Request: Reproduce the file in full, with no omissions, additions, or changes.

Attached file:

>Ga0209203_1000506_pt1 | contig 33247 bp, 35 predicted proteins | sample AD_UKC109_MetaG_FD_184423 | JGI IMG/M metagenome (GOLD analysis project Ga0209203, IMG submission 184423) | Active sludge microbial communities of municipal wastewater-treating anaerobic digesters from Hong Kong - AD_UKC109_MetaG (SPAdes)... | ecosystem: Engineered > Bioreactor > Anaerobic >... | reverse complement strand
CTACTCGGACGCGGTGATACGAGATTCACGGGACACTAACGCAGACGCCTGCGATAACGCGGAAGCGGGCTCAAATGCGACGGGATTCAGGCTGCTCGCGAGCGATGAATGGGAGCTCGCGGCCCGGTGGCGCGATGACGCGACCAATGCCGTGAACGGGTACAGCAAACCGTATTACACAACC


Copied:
>Ga0209203_1000506_pt1 | contig 33247 bp, 35 predicted proteins | sample AD_UKC109_MetaG_FD_184423 | JGI IMG/M metagenome (GOLD analysis project Ga0209203, IMG submission 184423) | Active sludge microbial communities of municipal wastewater-treating anaerobic digesters from Hong Kong - AD_UKC109_MetaG (SPAdes)... | ecosystem: Engineered > Bioreactor > Anaerobic >... | reverse complement strand
CTACTCGGACGCGGTGATACGAGATTCACGGGACACTAACGCAGACGCCTGCGATAACGCGGAAGCGGGCTCAAATGCGACGGGATTCAGGCTGCTCGCGAGCGATGAATGGGAGCTCGCGGCCCGGTGGCGCGATGACGCGACCAATGCCGTGAACGGGTACAGCAAACCGTATTACACAACC